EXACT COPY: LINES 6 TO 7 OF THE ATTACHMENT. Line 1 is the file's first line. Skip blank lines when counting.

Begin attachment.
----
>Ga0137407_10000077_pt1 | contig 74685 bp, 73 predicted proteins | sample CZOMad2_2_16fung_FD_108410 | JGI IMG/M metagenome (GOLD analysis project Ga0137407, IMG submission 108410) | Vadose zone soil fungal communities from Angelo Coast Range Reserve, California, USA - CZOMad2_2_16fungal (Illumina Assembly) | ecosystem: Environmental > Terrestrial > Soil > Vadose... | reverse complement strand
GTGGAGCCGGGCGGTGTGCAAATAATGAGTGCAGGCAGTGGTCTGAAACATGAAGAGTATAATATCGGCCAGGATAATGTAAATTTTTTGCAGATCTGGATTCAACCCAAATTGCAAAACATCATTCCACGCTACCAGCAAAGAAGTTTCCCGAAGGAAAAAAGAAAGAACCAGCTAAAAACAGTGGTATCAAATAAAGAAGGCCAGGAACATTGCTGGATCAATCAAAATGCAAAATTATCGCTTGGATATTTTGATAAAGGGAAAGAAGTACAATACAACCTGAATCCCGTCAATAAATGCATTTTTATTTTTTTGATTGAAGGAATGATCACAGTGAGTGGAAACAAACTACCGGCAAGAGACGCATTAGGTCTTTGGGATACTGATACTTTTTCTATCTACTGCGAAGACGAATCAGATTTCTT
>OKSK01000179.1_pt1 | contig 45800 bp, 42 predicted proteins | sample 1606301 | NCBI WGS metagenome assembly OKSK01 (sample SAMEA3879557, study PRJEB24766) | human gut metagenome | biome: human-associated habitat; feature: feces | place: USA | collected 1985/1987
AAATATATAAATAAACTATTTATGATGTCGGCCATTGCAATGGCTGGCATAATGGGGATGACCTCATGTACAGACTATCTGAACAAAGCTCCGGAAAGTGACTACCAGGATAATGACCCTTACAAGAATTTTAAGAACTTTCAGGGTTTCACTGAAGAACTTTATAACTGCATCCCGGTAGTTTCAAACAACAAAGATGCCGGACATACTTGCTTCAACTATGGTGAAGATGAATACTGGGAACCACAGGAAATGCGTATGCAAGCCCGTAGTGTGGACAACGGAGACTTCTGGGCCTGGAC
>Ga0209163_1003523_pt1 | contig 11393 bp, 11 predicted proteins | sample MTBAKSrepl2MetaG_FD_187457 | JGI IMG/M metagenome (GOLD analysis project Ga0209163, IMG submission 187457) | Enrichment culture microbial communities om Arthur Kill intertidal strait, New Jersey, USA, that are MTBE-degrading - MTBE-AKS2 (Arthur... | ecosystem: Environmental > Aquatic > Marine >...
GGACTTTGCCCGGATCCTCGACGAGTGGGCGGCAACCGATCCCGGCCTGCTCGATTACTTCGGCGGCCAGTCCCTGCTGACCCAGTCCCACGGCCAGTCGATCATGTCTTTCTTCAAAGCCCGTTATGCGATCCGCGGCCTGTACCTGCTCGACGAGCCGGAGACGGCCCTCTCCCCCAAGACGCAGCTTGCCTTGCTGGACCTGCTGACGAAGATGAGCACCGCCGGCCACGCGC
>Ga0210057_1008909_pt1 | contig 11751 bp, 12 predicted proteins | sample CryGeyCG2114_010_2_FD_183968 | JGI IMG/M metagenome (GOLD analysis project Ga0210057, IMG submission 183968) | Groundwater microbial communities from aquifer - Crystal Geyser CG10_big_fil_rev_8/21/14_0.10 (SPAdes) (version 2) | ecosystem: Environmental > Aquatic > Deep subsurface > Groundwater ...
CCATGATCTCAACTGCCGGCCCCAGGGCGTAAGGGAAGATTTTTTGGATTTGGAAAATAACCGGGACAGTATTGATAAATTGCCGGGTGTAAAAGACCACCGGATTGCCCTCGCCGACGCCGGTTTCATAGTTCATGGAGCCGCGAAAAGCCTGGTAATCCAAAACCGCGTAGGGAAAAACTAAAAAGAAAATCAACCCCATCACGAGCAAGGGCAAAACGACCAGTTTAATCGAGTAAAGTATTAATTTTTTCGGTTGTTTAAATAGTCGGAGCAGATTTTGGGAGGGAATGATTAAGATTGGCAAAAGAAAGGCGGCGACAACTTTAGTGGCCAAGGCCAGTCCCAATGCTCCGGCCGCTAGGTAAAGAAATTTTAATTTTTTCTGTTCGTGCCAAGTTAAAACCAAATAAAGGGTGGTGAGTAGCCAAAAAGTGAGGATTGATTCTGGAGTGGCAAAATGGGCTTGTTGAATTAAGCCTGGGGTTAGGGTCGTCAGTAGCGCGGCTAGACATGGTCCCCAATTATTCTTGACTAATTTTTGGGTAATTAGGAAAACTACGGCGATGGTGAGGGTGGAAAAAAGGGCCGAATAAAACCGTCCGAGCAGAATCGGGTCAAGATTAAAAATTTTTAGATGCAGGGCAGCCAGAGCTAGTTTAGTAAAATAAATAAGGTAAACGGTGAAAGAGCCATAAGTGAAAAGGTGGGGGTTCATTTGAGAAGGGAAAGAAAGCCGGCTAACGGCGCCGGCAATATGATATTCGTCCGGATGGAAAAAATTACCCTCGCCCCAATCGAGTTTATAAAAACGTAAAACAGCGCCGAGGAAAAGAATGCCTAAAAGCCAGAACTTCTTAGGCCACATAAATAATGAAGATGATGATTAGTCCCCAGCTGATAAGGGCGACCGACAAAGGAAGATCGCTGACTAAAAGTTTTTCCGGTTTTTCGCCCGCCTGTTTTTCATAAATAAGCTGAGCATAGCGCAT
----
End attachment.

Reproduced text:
GGACTTTGCCCGGATCCTCGACGAGTGGGCGGCAACCGATCCCGGCCTGCTCGATTACTTCGGCGGCCAGTCCCTGCTGACCCAGTCCCACGGCCAGTCGATCATGTCTTTCTTCAAAGCCCGTTATGCGATCCGCGGCCTGTACCTGCTCGACGAGCCGGAGACGGCCCTCTCCCCCAAGACGCAGCTTGCCTTGCTGGACCTGCTGACGAAGATGAGCACCGCCGGCCACGCGC
>Ga0210057_1008909_pt1 | contig 11751 bp, 12 predicted proteins | sample CryGeyCG2114_010_2_FD_183968 | JGI IMG/M metagenome (GOLD analysis project Ga0210057, IMG submission 183968) | Groundwater microbial communities from aquifer - Crystal Geyser CG10_big_fil_rev_8/21/14_0.10 (SPAdes) (version 2) | ecosystem: Environmental > Aquatic > Deep subsurface > Groundwater ...